Maybe I am blind and can’t see them, but at least I now know that they should exist – somewhere.

Yet another mystery on my hands.  Now to find them.

Requiem for Art Central

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Last week I walked past Art Central.  I noticed the signs on the door indicating that effective today, the +15 will be closed to all foot traffic between it and adjoining buildings.

It is a bittersweet day for me – ironically falling on Remembrance Day.  Like when a long-standing relationship draws to a close – one remembers both the good times and the bad.

I used to have a space in Art Central.  Truth be told, I had four or five of them over the years.

This is my story.

Sometime around 2001-2003 the leasing agent for Art Central came to visit both the owner of the gallery I once worked at, along with myself.  He was looking for established galleries to anchor the development.  After his presentation and others I attended in that timeframe, along with discussions with other dealers who were located close by, it became clear that it the location was not suited for a gallery and probably why no pre-existing and established commercial galleries ever a space.  Of course, there was Rob and myself but we both had pre-existing histories with galleries, but started afresh when we opened in Art Central.

The concept itself was very interesting, but as they say in real estate it is all about location, location, location.

Unfortunately, Art Central never had that.

I attended the grand opening of Art Central in conjunction with the grand opening of ArtCity probably in 2005.  There was no power to the building except as hooked up to a generator which gave a rawness to the building which was rather edgy.  The downside was once the party starting to roll, the music was shut off and we all got kicked out early for whatever reason.

Once the building was open in late 2005, I would often visit the First Thursday celebrations with my then new girlfriend.  She had never been exposed to cultural activities or galleries before we hooked up and this was a good introduction for her.  During the three and a half years we were together I was able to introduce her to other cultural experiences, something I took great pleasure in doing.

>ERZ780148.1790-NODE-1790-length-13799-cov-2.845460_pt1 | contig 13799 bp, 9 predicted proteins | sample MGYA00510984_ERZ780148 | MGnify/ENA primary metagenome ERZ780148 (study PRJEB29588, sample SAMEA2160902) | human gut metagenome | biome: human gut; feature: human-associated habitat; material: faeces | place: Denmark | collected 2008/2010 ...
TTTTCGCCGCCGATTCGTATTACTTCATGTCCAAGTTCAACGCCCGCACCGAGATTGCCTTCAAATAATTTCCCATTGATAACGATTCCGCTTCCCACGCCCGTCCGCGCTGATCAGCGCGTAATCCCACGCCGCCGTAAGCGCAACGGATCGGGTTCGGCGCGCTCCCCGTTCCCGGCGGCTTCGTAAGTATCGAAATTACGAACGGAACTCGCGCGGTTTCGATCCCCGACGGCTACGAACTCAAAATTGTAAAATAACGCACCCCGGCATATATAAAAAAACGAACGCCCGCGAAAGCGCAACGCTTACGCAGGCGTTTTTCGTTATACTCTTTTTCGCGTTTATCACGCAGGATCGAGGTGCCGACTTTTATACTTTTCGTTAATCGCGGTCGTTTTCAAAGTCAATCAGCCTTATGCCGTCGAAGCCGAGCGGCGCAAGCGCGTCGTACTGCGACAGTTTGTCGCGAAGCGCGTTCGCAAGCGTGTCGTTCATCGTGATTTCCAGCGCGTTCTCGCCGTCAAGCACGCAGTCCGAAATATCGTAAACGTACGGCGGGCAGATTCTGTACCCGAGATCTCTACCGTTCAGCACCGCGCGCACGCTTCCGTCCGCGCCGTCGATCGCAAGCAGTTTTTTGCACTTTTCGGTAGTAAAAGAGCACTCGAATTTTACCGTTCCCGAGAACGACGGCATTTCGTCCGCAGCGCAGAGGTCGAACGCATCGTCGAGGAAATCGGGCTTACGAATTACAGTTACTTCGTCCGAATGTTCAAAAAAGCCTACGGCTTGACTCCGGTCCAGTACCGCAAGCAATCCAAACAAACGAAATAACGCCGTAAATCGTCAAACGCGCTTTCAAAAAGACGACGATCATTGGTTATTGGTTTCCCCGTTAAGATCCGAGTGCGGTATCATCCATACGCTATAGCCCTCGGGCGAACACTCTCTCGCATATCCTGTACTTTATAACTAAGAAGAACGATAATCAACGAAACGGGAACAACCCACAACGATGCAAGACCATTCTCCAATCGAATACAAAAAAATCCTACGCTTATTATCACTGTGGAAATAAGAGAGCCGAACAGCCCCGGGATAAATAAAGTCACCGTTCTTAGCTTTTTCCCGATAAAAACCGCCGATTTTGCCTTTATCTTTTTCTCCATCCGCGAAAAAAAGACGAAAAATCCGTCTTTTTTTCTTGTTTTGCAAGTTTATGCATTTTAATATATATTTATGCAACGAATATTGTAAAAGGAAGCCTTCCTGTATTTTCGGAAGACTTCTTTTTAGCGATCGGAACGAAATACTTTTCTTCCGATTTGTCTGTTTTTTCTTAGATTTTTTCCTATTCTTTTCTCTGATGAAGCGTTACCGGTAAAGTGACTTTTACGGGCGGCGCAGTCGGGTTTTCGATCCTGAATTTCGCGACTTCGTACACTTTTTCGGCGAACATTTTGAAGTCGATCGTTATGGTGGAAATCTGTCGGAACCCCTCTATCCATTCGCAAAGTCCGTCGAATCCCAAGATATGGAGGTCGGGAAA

During this time, I was also running another gallery.  When things started rapidly going south at that gallery in March of 2007, I had to look for new space.  It was during a time when the overheated commercial real estate market had vacancy rates of less than ½ of 1%.  My choices for retail space were extremely limited.

For about week I would drop her off at her job downtown, park the car and then go to Art Central to see what the traffic patterns were like in the early morning prior to opening the old gallery in anticipation of signing a lease.  The foot traffic was very good as the C-Train station was just outside the door and it was still cool outside, so lots of people passed through.

Without getting into the gory details, I moved from a 3000 sq. ft. retail storefront space on one of the best streets for art galleries to a 300 sq. ft. space on the +15 level and was open for business two days later.  On one of the first days I overheard a short conversation during the afternoon foot traffic rush hour which sadly defined the remainder of my time in that building.   Two guys that I assumed were co-workers saw each other on the central stairwell.  One said to the other something to the effect of “I’ll race you and see who gets out of the building faster.”  Like relationships, sometimes when you start on the wrong foot, it influences everything else to come.

I have described my gallery as similar to a corner store on the 401.  Sometimes people need a drink or a bag of chips.  Most of the time they don’t and zoom right past without a second glance.

At first sales were okay.  But then the York Hotel came down across the street the next summer and the construction of the Bow Building and the huge underground parking lot with all the dust and noise only affected business even more.  The construction of the Bow was the beginning of the slow death of Art Central.

I left the building just before the current owners purchased it.  All I can say is that I am glad I left when I did.